Should engineering woes keep afflicting the surface fleet—heck, even Zumwalt, the navy’s $4.4 billion stealth destroyer, broke down recently—the audiences America needs to impress with its martial mastery could start questioning the U.S. Navy’s capacity to overcome rival fleets.
The nightmare outcome for U.S. Navy branding and messaging? A shrug. Foreign audiences—the determinants of U.S. efficacy in peacetime strategic competition—could shrug when navy leaders announce plans to, say, stage a four-ship LCS squadron in Singapore. In the public mind, that would mean Washington intends to forward-deploy a detachment of those ships that are always incapacitated. Big deal.
It’s hard to shake off such perceptions. Doubt about the U.S. Navy’s capacity to take to the high seas and defeat enemy fleets could seep into lay audiences’ perceptions. Skepticism could embolden prospective opponents. It could leave allies and friends wobbly, ill at ease, and resigned to making their peace with domineering powers rather than trusting to the U.S. military to defend them.
Few, in other words, will believe America can keep its promises to allies and friends—or make good on threats aimed at foes—if its warships break down during peacetime steaming. If routine operations are too hard for the surface navy, observers could reasonably ask, how would it fare in combat when missiles and torpedoes are flying about?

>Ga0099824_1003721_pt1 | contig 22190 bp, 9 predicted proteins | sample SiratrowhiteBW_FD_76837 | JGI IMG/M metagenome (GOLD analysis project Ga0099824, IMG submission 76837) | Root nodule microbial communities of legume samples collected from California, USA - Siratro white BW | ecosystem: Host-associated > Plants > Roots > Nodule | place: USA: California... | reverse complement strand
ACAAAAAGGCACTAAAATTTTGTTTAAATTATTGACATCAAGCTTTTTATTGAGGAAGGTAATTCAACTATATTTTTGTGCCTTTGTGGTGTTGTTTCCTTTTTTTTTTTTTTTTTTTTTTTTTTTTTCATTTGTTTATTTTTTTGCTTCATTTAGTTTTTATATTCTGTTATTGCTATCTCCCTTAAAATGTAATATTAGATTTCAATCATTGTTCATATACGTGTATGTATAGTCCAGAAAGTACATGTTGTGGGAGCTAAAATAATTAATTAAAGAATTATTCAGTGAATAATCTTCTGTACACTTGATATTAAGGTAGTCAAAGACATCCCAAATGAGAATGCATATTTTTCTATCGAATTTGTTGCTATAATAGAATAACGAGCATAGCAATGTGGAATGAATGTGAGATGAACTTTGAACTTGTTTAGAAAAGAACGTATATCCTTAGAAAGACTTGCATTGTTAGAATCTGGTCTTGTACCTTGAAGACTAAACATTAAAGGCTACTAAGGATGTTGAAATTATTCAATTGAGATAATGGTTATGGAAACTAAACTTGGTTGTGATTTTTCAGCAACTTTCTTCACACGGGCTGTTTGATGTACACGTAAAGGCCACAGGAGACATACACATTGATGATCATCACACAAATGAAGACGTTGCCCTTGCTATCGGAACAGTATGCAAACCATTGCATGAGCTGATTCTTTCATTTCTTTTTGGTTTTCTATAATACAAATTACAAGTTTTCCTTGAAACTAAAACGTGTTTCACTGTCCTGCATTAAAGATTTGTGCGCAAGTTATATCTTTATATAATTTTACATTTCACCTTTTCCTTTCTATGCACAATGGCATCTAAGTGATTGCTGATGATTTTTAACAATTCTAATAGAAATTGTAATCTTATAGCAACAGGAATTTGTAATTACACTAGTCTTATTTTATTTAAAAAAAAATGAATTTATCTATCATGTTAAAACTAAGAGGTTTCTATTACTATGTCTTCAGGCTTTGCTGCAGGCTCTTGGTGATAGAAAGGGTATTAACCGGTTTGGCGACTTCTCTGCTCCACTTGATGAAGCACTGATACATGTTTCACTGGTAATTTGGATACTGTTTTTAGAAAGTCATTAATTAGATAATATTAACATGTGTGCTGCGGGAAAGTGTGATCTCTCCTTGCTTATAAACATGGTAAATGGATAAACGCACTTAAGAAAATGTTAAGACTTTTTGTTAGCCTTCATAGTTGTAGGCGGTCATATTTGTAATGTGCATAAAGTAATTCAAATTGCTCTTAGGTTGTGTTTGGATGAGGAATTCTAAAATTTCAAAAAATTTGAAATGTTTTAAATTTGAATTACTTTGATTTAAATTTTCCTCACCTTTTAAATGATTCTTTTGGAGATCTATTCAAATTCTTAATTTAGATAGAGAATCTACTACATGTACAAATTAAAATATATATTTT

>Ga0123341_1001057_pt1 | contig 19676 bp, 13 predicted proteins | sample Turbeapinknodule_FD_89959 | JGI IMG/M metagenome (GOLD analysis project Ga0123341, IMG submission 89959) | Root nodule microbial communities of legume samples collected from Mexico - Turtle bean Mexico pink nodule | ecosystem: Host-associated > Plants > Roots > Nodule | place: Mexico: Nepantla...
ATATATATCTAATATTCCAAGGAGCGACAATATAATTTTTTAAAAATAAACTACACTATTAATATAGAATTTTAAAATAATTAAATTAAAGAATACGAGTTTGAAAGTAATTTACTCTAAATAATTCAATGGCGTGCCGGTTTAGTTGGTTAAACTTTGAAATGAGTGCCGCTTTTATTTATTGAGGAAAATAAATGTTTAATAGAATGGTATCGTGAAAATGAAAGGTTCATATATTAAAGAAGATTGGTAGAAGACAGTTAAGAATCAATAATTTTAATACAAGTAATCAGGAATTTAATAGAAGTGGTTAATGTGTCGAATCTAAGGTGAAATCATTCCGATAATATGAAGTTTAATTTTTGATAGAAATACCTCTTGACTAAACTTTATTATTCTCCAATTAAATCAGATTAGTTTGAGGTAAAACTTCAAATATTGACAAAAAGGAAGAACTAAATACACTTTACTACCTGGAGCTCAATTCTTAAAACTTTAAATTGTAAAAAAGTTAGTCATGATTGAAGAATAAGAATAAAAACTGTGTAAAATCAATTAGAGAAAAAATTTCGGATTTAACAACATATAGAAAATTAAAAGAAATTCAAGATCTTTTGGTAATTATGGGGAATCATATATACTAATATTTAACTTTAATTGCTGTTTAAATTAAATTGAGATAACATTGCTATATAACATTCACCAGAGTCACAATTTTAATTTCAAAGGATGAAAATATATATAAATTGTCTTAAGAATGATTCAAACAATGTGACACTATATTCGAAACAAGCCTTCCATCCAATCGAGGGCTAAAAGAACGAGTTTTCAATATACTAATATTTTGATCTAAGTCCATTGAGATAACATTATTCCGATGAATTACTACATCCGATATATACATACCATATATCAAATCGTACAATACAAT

In short, the political repercussions of equipment failures could prove dire in tense times. It matters not whether perceptions of American engineering or weaponeering are fair or accurate. It only matters whether onlookers consider the U.S. Navy the likely victor should peacetime competition give way to armed strife. Repeated bad news out of the LCS, Ford or Zumwalt programs dulls the U.S. Navy’s political edge.
Martial sage Carl von Clausewitz depicts peacetime strategic competition as a “war by algebra,” which in effect means war through comparing the antagonists’ force structures and projecting who would triumph in wartime. Naval war by algebra is war by relative numbers of ships, planes, munitions, and mariners, as well as the perceived warfighting capacity of crews and thingamajigs.
Here’s the thing: military implements are black boxes to outsiders until used in action against foes. It’s hard for nonspecialists to gauge how these black boxes would perform in combat. With no fleet engagement to furnish proof of a navy’s effectiveness, people judge by whatever data are available—including disheartening news from the fleet.
So fixing engineering shortcomings is more than an everyday material challenge. It’s about competing in the war of perceptions. Constant bad news could prompt key audiences to deprecate littoral combat ships, Ford-class flattops, or Zumwalt-class destroyers—and thus to deprecate the U.S. Navy’s combat power as a whole when measured against Russia’s or China’s navy.
Image mismanagement, then, wrongfoots American seafarers for peacetime strategic competition, when perceptions—rather than missiles slamming into hulls—distinguish victors from vanquished. The navy must solve its material problems, lest it underperform its potential in the critical theater—the popular mind.